then just multiple or divide by powers of 10.

So using your original example,

num= Int(Rnd()*10000) * 10 ^ Int((Rnd * 10) - 5)

However, sometimes you might get random numbers like 0123 so does that count as only 3 significant digits? If so you really want a range of 1000-9999 so here:

`num= Int(Rnd()*9000+1000) * 10 ^ Int((Rnd * 16) - 8)`

Sample data from the above:0.004129

93110

0.0009643

67.09

0.0005886

62970000

285400000

140.4

3.291

311.7

I just noticed that sometimes you will get less than 4 digits...that's because after multiplying by 9000, the right-most digit might be zero. I guess you can prevent that by ensuring that your resulting number after adding 1000 is not divisible by 10. the easiest way to handle that is to simply generate a new number since 90% of the time you'll be okay.

```
Do
tempNum=Int(Rnd()*9000+1000)
Loop Until (tempNum Mod 10)<>0
num= tempNum * 10 ^ Int((Rnd * 16) - 8)
```

If it helps, here's what I used for testing:

The Immediate window will show the original number, the number before the power (but after multiplying by 9000 and adding 1000, then the final number.

Sample results:

0.775829255580902 7982 798200000

0.893206655979156 9038 903.8

0.255511462688446 3299 3.299

0.769428551197052 7924 792400000

0.173246800899506 2559 25.59

0.314691126346588 3832 0.003832

0.651410758495331 6862 0.00006862

So this will produce a 4-digit number where neither the leading nor trailing digit is zero, since apparently that is not considered significant. i.e. 1230 is no good because it only has 3 significant digits. Likewise for 0.01230 but okay for 1001.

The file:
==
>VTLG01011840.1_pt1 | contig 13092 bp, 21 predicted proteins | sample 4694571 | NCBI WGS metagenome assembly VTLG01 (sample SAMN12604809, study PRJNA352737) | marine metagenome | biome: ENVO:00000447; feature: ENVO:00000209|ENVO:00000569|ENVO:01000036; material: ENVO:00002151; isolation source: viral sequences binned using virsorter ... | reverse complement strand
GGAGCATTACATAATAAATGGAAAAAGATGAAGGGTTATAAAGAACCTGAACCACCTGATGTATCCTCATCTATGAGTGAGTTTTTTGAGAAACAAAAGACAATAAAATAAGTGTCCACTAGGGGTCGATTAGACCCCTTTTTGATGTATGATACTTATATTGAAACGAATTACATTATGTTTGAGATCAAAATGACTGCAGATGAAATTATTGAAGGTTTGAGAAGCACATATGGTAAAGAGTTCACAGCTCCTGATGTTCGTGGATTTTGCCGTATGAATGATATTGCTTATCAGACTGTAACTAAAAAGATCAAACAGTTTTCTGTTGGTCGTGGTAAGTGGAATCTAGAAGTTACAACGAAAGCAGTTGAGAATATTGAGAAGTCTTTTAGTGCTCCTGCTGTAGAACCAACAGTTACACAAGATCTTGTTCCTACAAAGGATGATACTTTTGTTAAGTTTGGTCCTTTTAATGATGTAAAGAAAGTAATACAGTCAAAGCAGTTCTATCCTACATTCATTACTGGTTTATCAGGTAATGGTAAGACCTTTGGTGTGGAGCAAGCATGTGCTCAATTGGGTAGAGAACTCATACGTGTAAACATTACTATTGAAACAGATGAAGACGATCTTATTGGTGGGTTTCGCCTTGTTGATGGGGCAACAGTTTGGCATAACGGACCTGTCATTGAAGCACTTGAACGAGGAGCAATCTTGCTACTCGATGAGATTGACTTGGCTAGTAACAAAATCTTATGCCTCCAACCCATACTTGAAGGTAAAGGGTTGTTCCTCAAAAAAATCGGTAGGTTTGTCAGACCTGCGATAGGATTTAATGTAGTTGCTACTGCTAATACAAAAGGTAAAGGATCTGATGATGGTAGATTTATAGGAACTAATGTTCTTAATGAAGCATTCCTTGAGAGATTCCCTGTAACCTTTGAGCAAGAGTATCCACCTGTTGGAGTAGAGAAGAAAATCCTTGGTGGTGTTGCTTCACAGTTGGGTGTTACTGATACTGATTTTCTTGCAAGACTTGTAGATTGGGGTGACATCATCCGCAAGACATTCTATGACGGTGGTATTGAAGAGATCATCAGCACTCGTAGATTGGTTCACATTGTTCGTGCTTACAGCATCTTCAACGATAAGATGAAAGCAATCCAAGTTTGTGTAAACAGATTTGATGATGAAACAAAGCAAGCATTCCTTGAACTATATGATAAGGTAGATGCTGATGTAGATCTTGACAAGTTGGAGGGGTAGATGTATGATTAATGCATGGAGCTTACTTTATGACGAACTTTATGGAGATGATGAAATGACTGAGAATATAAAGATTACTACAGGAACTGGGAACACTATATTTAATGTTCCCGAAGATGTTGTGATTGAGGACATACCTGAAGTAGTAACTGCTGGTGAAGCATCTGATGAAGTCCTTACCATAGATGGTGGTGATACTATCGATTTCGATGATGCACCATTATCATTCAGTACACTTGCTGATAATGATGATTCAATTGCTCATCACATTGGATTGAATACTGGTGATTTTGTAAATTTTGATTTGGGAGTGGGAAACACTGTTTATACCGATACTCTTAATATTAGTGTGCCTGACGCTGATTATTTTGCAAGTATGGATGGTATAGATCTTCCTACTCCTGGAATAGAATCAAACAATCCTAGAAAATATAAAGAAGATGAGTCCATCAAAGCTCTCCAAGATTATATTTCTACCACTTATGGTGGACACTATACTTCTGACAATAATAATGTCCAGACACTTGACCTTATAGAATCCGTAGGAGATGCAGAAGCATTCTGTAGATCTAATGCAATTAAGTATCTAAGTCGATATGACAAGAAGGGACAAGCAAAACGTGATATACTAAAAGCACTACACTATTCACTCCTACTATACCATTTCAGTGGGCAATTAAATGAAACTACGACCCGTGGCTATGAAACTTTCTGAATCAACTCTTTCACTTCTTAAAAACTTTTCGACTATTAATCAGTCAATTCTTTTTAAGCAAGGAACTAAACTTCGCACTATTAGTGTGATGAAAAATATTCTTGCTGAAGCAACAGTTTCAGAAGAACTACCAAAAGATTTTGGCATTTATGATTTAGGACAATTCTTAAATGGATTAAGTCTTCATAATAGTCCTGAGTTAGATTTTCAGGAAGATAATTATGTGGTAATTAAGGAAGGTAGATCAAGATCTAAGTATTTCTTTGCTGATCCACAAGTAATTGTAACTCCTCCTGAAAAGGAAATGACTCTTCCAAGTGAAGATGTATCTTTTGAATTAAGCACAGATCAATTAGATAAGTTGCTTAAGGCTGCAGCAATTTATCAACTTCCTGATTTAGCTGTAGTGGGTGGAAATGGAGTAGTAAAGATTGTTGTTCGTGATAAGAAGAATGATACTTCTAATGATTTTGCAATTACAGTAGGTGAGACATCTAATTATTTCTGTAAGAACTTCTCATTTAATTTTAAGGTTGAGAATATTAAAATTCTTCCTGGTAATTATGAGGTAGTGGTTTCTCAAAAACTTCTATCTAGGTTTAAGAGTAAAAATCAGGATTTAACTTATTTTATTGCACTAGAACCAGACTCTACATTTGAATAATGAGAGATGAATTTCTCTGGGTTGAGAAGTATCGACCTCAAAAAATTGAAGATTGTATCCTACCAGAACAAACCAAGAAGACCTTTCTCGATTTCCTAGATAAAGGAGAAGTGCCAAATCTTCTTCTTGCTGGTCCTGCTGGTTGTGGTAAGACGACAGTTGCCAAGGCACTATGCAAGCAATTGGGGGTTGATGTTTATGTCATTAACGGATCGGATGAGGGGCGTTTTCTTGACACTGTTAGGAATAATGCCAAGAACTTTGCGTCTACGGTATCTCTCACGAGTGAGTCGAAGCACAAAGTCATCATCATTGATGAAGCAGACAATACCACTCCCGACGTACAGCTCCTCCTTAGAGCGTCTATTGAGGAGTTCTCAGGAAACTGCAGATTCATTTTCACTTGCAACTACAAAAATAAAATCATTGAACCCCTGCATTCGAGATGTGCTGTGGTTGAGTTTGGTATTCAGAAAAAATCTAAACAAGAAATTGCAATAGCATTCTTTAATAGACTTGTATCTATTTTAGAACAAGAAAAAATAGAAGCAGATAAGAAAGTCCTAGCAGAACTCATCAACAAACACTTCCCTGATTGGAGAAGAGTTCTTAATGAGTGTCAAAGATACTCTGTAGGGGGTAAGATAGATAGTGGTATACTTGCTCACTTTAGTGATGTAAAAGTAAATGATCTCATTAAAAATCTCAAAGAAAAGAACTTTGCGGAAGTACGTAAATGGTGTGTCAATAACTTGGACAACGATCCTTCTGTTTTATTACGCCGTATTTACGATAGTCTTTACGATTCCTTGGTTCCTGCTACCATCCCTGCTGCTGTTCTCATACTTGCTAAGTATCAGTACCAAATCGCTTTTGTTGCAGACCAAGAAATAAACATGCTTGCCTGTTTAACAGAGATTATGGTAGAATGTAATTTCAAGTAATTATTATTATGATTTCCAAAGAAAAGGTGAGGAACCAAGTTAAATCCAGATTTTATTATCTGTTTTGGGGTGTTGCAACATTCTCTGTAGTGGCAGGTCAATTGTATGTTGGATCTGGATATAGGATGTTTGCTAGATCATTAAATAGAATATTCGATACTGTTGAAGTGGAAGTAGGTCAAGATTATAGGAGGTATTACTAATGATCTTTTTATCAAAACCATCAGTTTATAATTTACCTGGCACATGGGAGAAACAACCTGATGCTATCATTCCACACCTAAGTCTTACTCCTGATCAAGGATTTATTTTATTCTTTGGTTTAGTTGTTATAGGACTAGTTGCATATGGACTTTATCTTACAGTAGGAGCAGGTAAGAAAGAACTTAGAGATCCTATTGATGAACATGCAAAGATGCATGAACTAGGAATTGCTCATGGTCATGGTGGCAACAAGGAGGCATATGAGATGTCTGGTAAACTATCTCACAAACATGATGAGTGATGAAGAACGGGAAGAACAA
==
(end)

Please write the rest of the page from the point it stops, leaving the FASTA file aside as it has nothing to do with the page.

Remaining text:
```
Dim num As Double
Dim origNum As Double
Dim tempNum As Double
Dim iCntr As Integer
For iCntr = 1 To 100
Do
origNum = Rnd
tempNum = Int(origNum * 9000 + 1000)
'If tempNum Mod 10 = 0 Then
' Debug.Print ;
'End If
Loop Until (tempNum Mod 10) <> 0
num = tempNum * 10 ^ Int((Rnd * 16) - 8)
Debug.Print origNum; tempNum; num 'Int(num * 9000 + 1000) * 10 ^ Int((Rnd * 16) - 8)
Next
```

The Immediate window will show the original number, the number before the power (but after multiplying by 9000 and adding 1000, then the final number.

Sample results:

0.775829255580902 7982 798200000

0.893206655979156 9038 903.8

0.255511462688446 3299 3.299

0.769428551197052 7924 792400000

0.173246800899506 2559 25.59

0.314691126346588 3832 0.003832

0.651410758495331 6862 0.00006862

So this will produce a 4-digit number where neither the leading nor trailing digit is zero, since apparently that is not considered significant. i.e. 1230 is no good because it only has 3 significant digits. Likewise for 0.01230 but okay for 1001.

ASKER

First solution that passes.

Thanks

Thanks

Good idea, but it will fail on numbers that are powers of 10, like 9370, which might appear as 9370000 or .00937

It will also produce numbers from 1 to 999, which will leave you without those "4 significant digits"

It will also produce numbers from 1 to 999, which will leave you without those "4 significant digits"

ASKER

rspahitz, those numbers are part of the range of 4 significant figures. In one of my clarifications I specified the range

0.00001000 to 999900

which indicates that 0.00001000

0.00001000 to 999900

which indicates that 0.00001000

**is**a member.
not to argue, but then that means that 0.00001 is valid, since it's the same as 0.00001000 (but formatted differently.)

But glad you got your working answer.

But glad you got your working answer.

ASKER

No problem with getting things clarified.

Yes it is valid.

Yes it is valid.

ASKER

My original question says

How can I get only 4 significant figures in VBA?

Which probably should have been

How can I get not more than 4 significant figures in VBA?

to eliminate the confusion.

How can I get only 4 significant figures in VBA?

Which probably should have been

How can I get not more than 4 significant figures in VBA?

to eliminate the confusion.

Kevin